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Fans of Cloud Atlas, a sextet of sweeping stylistic range, know well that Granta-recognized author David Mitchell has a knack for mimesis. But they may not know that he is also “uncommonly good at imitating nonhuman noises.” In anticipation of his new “psychovoltaic” novel, The Bone Clocks, Catherine Schultz walks with him through the Irish countryside as he discusses turning young adult “stew” into serious literature, dropping coins into the “slot called plot,” and writing using Google Maps.

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This Week in Short Fiction

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The news of Michael Brown’s death cannot be ignored. When one of our young people dies from shots fired by a police officer, there will be sadness and confusion. There will inevitably be questions, and questions left unanswered will lead to anger. 

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Interrogating Adrian

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Over at Granta, Francisco Vilhena interviews Adrian Tomine, the artist and illustrator responsible for bringing us Shortcomings, Summer Blonde, and any number of illustrations for the New Yorker. Tomine riffs on the origins of his stories, landing a job in pre-9/11, and the dynamics of imperfection:

I’ve heard people mention – and sometimes criticize – this unresolved quality in my stories.

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“Firecrackers and Wedding Music”

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Granta has a stirring excerpt from Maria Choudhuri’s forthcoming memoir Beloved Strangers, about growing up in the capital of Bangladesh and then moving to New York.

The excerpt starts to explore the topic of her parents’ arranged marriage and what it meant for her mother to trade in a music career for a domestic life in a new town full of Pakistani soldiers.

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Notable NYC: 11/9–11/15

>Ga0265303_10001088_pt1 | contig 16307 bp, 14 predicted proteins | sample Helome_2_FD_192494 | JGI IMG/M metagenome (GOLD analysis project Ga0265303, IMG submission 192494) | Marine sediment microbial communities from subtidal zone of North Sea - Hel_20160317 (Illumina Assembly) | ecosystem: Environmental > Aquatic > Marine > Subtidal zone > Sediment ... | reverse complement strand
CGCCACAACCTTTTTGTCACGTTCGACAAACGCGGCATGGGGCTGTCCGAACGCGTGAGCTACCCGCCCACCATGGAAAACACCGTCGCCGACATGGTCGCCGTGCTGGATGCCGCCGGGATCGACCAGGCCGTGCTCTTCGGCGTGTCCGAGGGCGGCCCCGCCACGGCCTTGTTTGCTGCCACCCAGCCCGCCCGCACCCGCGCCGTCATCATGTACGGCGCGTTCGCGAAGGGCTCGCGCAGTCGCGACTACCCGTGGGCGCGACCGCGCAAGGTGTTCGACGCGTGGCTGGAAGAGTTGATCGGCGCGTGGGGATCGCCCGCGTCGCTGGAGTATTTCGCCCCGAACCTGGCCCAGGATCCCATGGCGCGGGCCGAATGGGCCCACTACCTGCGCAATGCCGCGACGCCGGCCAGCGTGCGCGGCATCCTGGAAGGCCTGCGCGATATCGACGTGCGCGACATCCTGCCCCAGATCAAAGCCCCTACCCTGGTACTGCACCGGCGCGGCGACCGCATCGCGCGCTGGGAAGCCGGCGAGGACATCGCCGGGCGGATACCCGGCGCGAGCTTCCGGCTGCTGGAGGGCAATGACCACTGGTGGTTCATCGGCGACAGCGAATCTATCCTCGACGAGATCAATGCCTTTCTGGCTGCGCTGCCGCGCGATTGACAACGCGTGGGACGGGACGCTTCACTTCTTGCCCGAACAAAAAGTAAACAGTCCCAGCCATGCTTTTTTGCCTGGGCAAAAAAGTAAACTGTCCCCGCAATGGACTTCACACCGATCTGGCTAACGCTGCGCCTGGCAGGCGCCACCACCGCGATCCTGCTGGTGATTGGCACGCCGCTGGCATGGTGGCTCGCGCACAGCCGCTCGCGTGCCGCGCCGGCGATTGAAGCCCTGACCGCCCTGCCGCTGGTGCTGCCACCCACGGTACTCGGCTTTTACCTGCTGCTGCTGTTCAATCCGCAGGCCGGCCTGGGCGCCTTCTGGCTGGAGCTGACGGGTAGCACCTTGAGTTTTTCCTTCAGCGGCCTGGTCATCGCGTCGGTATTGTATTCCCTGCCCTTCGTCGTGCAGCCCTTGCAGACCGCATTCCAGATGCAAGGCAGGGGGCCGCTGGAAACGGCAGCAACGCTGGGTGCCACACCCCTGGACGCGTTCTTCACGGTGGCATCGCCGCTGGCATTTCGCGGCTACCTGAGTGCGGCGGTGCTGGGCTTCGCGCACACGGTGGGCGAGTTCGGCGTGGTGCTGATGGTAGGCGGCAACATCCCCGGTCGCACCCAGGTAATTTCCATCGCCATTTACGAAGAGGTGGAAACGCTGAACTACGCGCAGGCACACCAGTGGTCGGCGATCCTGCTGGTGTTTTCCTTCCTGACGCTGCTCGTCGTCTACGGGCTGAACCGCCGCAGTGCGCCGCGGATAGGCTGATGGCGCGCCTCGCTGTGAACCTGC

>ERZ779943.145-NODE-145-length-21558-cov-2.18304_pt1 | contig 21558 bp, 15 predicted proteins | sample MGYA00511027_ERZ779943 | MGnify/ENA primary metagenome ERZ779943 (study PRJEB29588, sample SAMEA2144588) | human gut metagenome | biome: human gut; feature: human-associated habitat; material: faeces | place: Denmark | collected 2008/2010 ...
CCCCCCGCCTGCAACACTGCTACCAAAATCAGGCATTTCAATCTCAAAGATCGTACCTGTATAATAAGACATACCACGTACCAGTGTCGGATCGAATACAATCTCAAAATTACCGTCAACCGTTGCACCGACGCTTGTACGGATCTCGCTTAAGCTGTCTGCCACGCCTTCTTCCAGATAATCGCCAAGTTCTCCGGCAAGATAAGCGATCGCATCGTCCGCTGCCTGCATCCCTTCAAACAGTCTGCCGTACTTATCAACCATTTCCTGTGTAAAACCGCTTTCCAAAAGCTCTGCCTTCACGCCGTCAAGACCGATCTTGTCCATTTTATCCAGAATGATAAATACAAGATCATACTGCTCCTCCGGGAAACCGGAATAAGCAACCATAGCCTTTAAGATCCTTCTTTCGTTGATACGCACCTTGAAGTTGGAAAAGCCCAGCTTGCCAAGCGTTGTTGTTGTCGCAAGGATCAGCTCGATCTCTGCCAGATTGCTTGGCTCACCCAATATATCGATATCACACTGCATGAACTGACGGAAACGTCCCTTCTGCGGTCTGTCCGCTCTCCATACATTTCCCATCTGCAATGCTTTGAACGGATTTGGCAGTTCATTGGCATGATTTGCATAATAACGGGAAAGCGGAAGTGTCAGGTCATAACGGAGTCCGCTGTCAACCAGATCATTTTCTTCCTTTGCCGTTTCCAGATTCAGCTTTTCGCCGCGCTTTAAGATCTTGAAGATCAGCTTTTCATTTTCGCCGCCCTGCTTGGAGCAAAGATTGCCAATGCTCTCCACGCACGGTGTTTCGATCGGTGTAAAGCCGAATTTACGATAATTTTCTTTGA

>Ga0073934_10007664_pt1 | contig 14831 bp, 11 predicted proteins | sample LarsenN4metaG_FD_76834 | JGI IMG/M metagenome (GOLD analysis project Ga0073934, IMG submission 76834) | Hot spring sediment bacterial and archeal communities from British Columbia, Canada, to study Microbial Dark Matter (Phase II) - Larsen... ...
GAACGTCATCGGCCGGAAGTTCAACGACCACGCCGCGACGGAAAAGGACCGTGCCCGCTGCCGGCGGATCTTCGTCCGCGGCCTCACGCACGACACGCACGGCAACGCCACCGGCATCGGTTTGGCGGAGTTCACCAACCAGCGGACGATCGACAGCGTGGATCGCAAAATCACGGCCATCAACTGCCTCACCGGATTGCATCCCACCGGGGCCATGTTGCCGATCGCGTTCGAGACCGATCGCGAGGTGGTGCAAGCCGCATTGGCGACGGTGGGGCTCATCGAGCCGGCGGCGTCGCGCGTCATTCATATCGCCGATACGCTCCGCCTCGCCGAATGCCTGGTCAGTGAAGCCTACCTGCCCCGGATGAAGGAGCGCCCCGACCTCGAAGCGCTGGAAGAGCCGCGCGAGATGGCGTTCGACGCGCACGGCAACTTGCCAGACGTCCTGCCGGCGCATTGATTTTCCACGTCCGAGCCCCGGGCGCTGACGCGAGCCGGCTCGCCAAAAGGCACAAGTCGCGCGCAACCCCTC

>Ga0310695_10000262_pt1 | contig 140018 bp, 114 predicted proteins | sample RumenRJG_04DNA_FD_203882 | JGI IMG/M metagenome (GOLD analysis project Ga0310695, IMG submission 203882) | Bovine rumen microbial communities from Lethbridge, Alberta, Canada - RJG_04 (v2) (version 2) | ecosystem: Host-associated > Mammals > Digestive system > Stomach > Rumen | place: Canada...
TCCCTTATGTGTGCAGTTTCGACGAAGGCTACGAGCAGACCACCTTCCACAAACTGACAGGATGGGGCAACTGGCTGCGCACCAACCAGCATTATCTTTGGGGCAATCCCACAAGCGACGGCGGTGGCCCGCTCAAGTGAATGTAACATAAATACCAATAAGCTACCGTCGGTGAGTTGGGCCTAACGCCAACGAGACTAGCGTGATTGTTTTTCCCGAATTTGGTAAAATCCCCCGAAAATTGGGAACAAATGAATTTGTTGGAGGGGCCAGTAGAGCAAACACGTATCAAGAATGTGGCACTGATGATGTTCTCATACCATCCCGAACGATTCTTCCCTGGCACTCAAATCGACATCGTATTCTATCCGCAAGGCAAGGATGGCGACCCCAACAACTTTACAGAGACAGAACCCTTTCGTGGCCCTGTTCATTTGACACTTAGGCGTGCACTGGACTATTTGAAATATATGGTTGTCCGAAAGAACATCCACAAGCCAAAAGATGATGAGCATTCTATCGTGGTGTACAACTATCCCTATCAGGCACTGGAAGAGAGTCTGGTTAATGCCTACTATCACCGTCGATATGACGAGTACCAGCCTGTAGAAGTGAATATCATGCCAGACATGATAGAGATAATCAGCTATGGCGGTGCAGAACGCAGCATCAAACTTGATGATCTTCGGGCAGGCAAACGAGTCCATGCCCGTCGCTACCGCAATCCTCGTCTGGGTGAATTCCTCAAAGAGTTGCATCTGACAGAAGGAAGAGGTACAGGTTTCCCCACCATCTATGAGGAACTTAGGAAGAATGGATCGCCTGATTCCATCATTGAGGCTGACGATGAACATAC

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Saturday 11/9: The Comic Arts Festival features guest speakers, indie publishers, and self-published comic zines. Mt. Carmel Church -and- The Knitting Factory, 11am to 7pm, free.

Colum McCann reads from his novel Transatlantic (June 2013), presented by Community Bookstore. Brooklyn Public LIbrary, 4pm, free.

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The dark side of criticism

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“At eleven, I felt that I might actually play anything on this violin,” writes Catherine Tice, the daughter of two musicians. Her essay in Granta, “A Brief History of Musical Failure,” raises the question of what it means to have “the makings of a prodigy,” and whether, in order to succeed, one must be immune “to the dark side of self-criticism.”

Still, Tice believes that she almost “gave [herself] over to the violin completely.”

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Teju Cole on Lagos

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When I’m in the US, I argue with those who think Lagos is too dangerous a place to visit….I’m less defensive about Lagos when I’m actually there. After a few days back home, I begin to accumulate irritations and fears…The city makes everyone tense and grouchy.

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Making VIDA Count

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We reached out to several of the worst offenders to ask where they thought they had gone wrong…but got very little in the way of responses. So we decided, instead, to reach out to the editors of the publications that actually had managed to show a relatively gender-equitable byline distribution in 2012.